In the early 1980’s Korab was hired as one of several contract photographers here at Cranbrook. Over the next three decades, his images provided breath-taking panoramas, as well as minute details of the grounds, art, and architecture of this campus. The beauty of his work cannot be over-stated.

Gina Tecos, Archivist

Editor’s Note: In an July 1998 article in ambassador magazine, Korab referred to Cranbrook Educational Community as his “island of serenity.”

Photo Friday: Coming to Light

The Institute of Science photograph collection (1929-1995) is a treasure trove of fascinating images, taken by various Institute of Science staff during the course of their field research. Many of them document places that have become popular northern Michigan summer vacation destinations.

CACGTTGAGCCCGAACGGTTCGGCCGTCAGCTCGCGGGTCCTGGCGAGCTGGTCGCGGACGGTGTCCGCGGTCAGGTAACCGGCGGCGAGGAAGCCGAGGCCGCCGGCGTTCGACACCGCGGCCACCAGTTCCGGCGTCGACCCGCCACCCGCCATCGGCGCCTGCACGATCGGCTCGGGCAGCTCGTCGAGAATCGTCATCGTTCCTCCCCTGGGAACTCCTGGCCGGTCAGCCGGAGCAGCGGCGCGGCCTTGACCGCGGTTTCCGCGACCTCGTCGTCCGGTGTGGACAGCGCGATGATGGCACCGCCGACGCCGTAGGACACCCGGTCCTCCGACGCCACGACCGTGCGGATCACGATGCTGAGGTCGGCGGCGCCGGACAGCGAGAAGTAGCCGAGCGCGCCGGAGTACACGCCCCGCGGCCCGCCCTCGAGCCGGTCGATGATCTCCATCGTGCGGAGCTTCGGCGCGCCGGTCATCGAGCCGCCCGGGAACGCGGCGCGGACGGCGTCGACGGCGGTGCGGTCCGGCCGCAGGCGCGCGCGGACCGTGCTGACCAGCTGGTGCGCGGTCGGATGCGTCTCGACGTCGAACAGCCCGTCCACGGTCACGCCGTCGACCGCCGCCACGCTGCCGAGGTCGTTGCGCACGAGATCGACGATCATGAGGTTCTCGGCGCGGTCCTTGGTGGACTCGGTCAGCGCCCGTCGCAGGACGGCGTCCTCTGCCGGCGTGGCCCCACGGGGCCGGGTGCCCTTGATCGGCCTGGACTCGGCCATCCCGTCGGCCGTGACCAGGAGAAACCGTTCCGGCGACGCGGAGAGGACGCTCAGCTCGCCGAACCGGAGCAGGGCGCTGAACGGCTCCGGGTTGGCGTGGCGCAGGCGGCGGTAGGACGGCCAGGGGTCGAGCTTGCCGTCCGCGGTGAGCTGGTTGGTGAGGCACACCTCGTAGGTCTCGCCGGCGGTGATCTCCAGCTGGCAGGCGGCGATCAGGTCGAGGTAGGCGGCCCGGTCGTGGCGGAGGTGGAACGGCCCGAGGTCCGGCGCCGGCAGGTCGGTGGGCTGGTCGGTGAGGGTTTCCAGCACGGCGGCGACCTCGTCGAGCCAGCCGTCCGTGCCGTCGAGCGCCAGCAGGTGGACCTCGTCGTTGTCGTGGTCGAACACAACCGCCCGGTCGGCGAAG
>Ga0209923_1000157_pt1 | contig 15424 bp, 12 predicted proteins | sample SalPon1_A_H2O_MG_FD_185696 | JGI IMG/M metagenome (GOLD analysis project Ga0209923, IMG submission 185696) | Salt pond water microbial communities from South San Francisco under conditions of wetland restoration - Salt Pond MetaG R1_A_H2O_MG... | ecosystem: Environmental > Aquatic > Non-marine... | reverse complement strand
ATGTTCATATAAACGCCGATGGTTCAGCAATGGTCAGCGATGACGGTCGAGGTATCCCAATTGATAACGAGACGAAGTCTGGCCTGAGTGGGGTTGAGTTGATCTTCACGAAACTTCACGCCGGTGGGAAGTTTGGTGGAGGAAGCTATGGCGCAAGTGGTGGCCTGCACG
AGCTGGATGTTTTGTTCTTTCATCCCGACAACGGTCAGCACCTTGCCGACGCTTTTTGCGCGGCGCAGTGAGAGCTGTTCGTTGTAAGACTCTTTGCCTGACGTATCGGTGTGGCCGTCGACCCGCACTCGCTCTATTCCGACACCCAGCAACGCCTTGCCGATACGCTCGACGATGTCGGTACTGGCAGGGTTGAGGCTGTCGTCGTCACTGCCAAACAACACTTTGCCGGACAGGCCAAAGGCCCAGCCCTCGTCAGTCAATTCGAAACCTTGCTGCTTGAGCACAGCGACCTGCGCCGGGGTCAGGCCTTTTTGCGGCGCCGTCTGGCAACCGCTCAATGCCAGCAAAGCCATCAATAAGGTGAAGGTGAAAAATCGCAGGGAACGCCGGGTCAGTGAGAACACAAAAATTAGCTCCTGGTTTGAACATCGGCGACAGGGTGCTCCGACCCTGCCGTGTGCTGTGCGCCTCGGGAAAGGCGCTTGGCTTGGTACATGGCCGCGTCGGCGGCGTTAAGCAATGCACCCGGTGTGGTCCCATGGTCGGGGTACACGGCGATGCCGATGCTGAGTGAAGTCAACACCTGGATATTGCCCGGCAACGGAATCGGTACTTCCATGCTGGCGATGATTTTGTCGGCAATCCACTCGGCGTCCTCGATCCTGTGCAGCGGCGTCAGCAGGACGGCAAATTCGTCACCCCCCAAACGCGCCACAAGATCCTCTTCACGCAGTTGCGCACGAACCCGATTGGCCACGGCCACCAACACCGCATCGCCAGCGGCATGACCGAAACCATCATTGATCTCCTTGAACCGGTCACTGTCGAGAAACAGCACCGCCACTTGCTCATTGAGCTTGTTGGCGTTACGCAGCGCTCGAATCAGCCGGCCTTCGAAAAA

Thunder Bay Island Lighthouse, Jul 1929. W. Bryant Tyrrell, photographer. Courtesy Cranbrook Archives.

Thunder Bay Island Lighthouse, Jul 1929. W. Bryant Tyrrell, photographer. Courtesy Cranbrook Archives.

This photo was taken by naturalist W. Bryant Tyrrell who was employed by the Cranbrook Foundation in 1929 as the director of the first natural history museum, then housed in what is now known as the Academy of Art Administration building. Tyrrell worked with Brookside School students, taking them on nature walks around campus and teaching them how to build bird houses. He also taught general nature study to Cranbrook School students. Tyrrell’s field work, primarily in Michigan, led to the formation of several Institute of Science collections from which he was able to prepare exhibitions.